Most people know that bathroom habits differ the world over. While we are quite accustomed to our brightly-lit cozy bathrooms with comfortable sit-down toilet, for other cultures the toilet is a simple hole in the floor that requires users to squat to do their business. While this may sound uncomfortable to us pampered westerners, there is evidence to suggest that it may be superior to sitting comfortably on a toilet due to the way squatting tends to align the body for more efficient elimination.
Unfortunately, that’s not the only unhealthy habit we westerners have where matters of elimination are concerned. Another concern is what we use to tidy up when we are finished. As you might expect, there are numerous products available for us to take advantage of and they include a dizzying variety of bathroom tissue, or toilet paper that’s manufactured to look as clean and white as freshly-fallen snow, and therein lies part of the problem!
While paper is not a word we normally associate with health hazards, like so many other products we used in our industrialized society, there is more than meets the eye where paper – and in this case, toilet paper – is concerned. As you may already suspect, the main problem is the chemicals that are used to manufacture toilet paper give it its pristine white color and soft texture.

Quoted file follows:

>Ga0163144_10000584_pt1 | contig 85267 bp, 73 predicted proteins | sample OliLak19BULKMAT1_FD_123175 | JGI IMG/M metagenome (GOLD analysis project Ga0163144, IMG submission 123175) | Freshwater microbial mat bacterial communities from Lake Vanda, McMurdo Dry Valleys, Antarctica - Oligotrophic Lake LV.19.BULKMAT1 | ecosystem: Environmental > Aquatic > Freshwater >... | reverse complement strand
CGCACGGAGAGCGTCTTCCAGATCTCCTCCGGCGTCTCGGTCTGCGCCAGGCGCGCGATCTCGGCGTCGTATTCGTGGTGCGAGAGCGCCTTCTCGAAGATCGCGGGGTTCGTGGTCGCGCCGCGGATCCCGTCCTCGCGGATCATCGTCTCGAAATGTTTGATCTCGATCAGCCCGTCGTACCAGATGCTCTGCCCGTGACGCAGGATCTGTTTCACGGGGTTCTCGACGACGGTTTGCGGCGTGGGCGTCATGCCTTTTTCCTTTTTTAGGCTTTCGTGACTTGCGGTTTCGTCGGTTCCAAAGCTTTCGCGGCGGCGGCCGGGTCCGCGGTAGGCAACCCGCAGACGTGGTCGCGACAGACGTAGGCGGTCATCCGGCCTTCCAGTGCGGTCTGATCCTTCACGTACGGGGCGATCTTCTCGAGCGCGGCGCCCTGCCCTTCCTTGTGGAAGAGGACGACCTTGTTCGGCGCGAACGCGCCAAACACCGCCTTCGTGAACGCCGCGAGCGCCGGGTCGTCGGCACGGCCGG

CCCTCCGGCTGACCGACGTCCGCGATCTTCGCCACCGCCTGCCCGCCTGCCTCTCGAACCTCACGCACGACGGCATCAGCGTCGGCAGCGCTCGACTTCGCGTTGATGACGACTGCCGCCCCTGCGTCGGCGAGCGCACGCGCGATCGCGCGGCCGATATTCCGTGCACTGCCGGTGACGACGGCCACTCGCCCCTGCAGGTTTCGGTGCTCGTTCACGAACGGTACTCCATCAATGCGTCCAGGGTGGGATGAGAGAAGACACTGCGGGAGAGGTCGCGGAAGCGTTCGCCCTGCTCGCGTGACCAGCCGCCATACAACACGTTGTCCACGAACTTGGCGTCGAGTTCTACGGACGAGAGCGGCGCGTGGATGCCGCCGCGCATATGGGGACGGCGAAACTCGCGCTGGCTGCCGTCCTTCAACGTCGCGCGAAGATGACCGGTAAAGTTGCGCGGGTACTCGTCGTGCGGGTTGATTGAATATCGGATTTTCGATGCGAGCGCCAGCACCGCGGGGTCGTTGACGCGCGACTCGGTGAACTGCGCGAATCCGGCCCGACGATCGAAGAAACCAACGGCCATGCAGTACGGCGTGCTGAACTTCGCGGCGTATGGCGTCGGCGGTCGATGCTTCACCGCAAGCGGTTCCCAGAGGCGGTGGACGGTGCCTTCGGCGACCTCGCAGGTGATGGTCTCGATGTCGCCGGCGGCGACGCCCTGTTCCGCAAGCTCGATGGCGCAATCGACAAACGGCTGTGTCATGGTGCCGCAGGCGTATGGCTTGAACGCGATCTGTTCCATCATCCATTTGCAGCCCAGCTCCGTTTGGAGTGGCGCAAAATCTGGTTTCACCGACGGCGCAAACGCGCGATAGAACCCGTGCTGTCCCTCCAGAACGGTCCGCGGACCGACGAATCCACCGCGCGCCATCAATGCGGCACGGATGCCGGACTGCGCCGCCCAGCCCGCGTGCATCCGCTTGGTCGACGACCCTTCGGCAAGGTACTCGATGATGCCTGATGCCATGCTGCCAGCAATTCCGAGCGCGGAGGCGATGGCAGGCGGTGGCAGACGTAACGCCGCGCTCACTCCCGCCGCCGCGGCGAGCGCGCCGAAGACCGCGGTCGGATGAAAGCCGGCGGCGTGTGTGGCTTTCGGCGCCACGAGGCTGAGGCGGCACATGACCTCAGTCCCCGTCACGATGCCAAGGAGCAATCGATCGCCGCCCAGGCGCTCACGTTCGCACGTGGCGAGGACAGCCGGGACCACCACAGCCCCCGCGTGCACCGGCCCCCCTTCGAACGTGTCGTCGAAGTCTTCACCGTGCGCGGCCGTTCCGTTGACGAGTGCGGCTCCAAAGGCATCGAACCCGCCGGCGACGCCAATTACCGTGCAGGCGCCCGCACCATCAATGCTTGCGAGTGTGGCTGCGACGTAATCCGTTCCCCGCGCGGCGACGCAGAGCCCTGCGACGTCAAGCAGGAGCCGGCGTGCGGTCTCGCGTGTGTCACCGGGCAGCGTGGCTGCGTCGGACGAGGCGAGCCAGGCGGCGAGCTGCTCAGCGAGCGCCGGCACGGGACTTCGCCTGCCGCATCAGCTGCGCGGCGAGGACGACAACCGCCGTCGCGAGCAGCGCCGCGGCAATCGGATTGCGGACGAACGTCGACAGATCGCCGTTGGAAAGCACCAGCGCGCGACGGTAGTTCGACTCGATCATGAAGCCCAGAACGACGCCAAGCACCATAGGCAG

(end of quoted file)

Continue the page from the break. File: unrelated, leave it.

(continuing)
1. Bisphenol-A (BPA)
Recycled bathroom tissue may sound like a good way to help protect the environment but that concern probably does not trump the health and well-being of yourself and your family. Since recycled bathroom tissue is made from various other paper products such as cash register receipts, the chemicals that are used to manufacture those kinds of paper often end up in recycled toilet paper. The most notorious of those chemicals might be Bisphenol-A, better know to many as BPA. BPA is a well known endocrine disruptor, which means is can wreak havoc on your hormone levels. The good news is that recycled toilet paper normally contains just a tiny bit of BPA which does not represent a particularly serious health hazard. Considering all the other things we handle that contain BPA, most of us really don’t need to be increasing our exposure even a little bit.